Kung Fu Panda Blu-ray ReviewNovember 10, 2008
I have to tip my hat to Dreamworks Animation. After viewing what I considered to be poorly constructed trailers for the first Shrek film, the first Madagascar film and more recently Kung Fu Panda, I was unwaveringly convinced all three would succumb to a box office trampling into the red.
Then I saw Shrek and, despite not loving it, did not hate it either. Madagascar proved pudgy penguins guarantee laughs by simply looking at them. And Kung Fu Panda, now available on Blu-ray Disc from Paramount Home Entertainment, overcame the fat joke-infused commercials with a faithful a superb voice-acted Kung Fu coming of age story offering unfiltered eye and ear candy in high definition.
The story of Po (voiced by Jack Black), the Kung Fu Panda, retells the timeless and often revisited tale of an unlikely hero rising from obscurity. What makes Po unlikely is in his Panda genes. Simply put, he too fat to be agile or fast enough to be a Kung Fu Master. Po knows this which is why he spends his life working with his feathered, and obviously not genetically related father making and selling noodles while action figures of his favorite warriors, the Furious Five, adorn his window sill. Through a humorous act of fate, Po finds himself chosen as the Dragon Warrior much to the dismay of not only Foe, but the Kung Fu warriors and master whom he has unintentionally upstaged.
The rest follows a formulaic destiny most animated films are chosen for with Po proving to himself that he can be the Dragon Warrior and his master and Kung Fu peers coming to grips with Po's evolution into something great. The often comical, both intentionally and not, interaction between Po, his squat possum (?) master Shifu and the Furious Five Kung Fu Warriors are good for more than a few laughs. I swore I wanted no part of any "fat joke" but couldn't help but chuckle as Poe first battled then embraced his rotund build. The jokes work within the context of the story, not edited out and into advertisements.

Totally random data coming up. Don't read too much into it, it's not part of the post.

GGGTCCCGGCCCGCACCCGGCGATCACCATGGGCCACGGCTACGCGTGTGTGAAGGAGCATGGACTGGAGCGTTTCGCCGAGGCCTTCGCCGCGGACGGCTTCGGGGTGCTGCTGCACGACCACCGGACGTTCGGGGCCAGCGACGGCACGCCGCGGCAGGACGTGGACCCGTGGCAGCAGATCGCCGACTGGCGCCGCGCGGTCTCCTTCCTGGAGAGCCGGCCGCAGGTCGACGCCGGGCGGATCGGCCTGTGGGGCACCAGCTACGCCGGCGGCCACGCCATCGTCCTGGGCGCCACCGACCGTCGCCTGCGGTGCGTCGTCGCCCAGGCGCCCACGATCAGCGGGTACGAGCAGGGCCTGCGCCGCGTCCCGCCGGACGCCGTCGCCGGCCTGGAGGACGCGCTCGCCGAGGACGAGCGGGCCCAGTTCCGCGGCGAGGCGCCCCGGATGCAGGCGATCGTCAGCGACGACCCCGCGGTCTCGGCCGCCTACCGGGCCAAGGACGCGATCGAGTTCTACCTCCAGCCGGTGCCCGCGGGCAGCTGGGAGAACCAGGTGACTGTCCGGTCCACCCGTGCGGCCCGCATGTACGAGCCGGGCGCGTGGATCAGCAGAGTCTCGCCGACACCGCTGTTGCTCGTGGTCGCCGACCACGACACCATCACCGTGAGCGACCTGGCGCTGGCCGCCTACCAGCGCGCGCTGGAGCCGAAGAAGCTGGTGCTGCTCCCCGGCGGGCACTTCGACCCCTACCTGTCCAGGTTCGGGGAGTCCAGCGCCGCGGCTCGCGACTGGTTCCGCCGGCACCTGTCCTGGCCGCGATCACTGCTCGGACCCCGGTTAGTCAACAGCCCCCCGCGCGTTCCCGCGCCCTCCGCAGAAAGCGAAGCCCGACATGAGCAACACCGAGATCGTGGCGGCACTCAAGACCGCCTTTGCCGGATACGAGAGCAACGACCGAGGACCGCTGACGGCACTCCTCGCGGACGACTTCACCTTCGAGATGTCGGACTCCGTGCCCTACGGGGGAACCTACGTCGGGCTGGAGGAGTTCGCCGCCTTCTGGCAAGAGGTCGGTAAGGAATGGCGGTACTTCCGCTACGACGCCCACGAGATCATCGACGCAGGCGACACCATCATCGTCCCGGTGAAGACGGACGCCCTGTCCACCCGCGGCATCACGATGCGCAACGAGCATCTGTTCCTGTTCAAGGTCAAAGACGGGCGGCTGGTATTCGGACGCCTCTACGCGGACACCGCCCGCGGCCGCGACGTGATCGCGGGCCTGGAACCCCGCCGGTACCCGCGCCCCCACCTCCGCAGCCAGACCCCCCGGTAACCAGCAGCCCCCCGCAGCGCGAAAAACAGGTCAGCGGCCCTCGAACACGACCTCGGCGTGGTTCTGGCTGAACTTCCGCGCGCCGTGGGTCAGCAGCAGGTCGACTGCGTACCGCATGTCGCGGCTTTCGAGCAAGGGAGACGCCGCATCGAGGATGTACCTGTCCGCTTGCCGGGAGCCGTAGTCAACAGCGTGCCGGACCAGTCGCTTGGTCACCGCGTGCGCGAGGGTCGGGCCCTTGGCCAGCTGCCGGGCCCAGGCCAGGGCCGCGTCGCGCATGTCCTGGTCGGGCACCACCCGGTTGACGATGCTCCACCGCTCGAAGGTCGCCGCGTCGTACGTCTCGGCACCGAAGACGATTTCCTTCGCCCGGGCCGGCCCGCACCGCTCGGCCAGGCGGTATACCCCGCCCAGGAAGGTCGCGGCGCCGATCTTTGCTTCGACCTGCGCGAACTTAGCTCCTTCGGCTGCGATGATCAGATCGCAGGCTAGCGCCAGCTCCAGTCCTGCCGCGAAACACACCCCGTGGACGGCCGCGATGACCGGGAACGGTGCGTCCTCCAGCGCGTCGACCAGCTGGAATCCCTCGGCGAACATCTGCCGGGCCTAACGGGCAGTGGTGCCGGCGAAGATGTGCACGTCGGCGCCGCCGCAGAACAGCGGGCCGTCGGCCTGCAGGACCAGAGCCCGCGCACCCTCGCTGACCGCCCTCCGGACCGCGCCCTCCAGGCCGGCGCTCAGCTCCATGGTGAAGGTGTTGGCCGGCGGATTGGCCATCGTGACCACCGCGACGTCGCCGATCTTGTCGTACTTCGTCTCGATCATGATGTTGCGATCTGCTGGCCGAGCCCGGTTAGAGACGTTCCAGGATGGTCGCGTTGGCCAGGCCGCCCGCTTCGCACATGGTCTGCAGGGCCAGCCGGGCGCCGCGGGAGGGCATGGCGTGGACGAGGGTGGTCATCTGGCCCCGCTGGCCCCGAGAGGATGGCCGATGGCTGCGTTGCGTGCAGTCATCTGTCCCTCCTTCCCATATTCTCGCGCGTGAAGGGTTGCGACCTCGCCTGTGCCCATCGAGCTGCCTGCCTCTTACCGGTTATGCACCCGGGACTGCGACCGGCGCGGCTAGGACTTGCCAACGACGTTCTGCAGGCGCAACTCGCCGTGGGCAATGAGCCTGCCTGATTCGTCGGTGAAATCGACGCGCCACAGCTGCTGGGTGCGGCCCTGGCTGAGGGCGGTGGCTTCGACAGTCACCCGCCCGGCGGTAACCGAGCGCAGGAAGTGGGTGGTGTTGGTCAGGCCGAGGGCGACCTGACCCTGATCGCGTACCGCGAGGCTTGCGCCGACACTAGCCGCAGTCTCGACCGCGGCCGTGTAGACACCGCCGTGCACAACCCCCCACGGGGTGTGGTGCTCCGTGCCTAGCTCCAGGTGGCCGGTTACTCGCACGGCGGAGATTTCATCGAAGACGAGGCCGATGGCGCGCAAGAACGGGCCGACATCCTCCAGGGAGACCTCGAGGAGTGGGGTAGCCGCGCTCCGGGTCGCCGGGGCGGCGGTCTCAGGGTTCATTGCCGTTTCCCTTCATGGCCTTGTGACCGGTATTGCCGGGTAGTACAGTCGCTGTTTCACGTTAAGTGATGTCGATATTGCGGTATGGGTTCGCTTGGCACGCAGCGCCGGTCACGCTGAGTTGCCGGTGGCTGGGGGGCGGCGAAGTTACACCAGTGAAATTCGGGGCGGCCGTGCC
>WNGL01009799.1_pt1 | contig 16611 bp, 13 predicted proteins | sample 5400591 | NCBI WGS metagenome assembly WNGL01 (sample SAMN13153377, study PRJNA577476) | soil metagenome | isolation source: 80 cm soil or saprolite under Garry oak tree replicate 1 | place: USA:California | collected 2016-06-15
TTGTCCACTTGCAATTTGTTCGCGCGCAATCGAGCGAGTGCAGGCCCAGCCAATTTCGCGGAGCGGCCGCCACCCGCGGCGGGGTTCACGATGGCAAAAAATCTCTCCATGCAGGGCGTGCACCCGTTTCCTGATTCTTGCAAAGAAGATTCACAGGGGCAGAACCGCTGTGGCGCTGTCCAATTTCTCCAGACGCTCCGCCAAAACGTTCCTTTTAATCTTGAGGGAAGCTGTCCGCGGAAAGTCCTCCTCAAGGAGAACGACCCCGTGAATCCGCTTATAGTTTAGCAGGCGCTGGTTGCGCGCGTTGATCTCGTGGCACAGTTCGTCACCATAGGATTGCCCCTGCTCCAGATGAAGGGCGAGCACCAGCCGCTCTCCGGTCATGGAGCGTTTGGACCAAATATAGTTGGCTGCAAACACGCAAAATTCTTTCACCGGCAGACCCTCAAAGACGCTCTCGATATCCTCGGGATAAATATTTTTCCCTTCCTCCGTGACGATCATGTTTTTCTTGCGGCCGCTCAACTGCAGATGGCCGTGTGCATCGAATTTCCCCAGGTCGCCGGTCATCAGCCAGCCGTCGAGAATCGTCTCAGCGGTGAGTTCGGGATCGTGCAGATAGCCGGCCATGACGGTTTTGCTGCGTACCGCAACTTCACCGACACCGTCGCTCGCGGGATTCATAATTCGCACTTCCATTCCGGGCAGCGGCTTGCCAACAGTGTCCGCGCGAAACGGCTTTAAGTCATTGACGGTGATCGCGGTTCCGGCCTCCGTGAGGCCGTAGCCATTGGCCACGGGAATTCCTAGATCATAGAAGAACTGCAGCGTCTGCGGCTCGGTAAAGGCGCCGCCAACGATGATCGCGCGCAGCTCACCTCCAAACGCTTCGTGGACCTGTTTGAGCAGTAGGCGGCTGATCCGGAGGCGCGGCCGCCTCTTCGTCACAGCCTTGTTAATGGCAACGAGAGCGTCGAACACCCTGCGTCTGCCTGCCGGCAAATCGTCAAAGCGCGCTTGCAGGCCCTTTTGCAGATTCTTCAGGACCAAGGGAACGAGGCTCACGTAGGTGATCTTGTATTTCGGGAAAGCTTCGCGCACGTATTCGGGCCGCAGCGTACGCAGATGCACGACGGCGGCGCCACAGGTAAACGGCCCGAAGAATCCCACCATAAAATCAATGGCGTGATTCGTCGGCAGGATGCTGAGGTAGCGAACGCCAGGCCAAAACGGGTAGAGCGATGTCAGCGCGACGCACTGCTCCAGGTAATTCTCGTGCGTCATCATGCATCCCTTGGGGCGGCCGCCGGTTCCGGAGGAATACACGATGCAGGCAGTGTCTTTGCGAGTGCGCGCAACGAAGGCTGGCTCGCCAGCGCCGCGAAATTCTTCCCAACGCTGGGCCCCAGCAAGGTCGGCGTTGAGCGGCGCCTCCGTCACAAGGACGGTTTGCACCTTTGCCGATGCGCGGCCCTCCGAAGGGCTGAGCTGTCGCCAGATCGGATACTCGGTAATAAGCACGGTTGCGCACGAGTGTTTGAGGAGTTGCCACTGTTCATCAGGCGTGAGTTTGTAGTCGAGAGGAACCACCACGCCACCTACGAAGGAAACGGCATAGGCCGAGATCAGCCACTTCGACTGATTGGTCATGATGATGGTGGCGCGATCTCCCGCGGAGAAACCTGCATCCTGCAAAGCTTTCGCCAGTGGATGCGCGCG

Watching Kung Fu Panda is like throwing a rock into a rainbow and watching all the colors rain down from the sky. The AVC MPEG-4 encoded 2.35:1 1080p transfer takes the wildly sporadic color pattern and presents it a hair short of flawlessly. All the fine skin, fur and clothing details rendered on the various animals in the film, including black and white Po, a pair of tigers and more, are mesmerizing to study. Super slow motion, dizzying fight scenes and everything in between blend perfectly together in sequences staged everywhere from color tree-lined courtyards to a jail tunneled deep within a mountain.
The only flaw spotted occurred when blacks in a scene's background broke up for a brief moment and lost their darkness to some minor blocking and crush. Considering the complexity of this film's visual design that flaw is water under the bridge and long forgotten seconds later, proofed by my not remembering which scene this occurred in. If given the choice to put in Kung Fu Panda or Dreamworks' Madagascar on Blu-ray to demo video, I would give the nod to Kung Fu Panda.